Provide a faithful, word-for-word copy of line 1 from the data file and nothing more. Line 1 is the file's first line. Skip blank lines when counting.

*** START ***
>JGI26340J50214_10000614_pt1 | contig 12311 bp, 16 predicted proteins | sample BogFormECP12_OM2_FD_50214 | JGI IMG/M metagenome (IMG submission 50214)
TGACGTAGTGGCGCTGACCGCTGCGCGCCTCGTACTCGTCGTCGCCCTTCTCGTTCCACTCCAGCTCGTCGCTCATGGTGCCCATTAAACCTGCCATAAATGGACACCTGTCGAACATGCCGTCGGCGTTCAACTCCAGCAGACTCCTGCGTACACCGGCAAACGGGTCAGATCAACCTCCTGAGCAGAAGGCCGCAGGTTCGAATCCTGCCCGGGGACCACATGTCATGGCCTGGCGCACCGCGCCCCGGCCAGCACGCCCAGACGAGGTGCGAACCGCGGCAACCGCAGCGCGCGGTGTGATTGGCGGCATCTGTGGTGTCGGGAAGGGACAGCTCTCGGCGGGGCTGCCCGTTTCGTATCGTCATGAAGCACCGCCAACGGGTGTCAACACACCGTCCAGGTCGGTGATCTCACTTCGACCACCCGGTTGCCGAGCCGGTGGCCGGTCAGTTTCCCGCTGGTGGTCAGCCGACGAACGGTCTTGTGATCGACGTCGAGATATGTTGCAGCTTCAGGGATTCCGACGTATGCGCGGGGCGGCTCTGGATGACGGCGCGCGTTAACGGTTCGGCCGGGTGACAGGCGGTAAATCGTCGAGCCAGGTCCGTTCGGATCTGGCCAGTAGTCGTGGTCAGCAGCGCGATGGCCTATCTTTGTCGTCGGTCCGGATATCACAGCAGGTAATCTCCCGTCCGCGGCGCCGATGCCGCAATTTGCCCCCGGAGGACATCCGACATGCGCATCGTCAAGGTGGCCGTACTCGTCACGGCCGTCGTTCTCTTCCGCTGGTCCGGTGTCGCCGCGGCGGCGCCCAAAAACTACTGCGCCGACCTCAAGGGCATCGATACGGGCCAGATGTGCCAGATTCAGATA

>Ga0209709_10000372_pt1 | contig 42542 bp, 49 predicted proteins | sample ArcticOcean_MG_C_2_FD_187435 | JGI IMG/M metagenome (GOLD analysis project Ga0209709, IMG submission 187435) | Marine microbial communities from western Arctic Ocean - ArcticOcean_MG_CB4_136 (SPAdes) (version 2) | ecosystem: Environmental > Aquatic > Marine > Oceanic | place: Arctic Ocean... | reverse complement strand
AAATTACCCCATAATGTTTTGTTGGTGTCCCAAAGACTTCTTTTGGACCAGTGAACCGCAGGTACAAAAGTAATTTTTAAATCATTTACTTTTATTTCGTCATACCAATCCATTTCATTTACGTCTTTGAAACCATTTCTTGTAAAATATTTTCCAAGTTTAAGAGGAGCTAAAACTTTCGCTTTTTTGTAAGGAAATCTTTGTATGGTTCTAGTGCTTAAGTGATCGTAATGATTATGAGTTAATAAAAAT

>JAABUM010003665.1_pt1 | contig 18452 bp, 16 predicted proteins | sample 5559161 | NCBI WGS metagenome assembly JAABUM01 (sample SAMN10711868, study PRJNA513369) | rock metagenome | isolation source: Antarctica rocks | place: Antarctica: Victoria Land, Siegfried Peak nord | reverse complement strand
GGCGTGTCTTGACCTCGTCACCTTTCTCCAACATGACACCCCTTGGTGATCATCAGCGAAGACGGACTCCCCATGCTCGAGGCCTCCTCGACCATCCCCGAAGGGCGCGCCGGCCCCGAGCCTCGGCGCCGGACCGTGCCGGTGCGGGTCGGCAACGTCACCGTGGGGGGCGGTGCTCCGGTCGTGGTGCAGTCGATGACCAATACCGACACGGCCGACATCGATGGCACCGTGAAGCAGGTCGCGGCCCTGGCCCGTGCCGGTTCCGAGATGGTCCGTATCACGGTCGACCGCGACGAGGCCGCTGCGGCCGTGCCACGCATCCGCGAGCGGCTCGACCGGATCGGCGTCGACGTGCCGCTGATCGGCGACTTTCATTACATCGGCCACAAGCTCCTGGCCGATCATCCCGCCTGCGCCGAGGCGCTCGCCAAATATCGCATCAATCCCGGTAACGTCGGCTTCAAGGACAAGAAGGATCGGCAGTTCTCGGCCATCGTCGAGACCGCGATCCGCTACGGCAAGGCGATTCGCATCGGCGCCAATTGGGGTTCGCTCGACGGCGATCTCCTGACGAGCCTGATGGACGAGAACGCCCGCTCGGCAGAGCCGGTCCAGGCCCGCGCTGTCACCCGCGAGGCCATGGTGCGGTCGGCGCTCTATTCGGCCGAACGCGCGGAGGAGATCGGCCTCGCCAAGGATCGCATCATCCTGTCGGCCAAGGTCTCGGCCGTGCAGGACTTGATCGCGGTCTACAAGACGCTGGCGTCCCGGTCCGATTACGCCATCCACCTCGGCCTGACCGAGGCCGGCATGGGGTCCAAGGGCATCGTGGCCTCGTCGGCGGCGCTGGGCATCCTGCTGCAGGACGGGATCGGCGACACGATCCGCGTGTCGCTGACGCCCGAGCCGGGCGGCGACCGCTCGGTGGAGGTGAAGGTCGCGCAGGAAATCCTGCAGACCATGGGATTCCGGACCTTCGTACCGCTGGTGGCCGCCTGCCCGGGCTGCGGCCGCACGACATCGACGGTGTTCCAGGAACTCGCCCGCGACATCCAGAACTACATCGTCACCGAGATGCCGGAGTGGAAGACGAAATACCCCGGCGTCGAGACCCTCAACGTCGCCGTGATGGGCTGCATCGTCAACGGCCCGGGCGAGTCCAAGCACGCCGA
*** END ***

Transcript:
>JGI26340J50214_10000614_pt1 | contig 12311 bp, 16 predicted proteins | sample BogFormECP12_OM2_FD_50214 | JGI IMG/M metagenome (IMG submission 50214)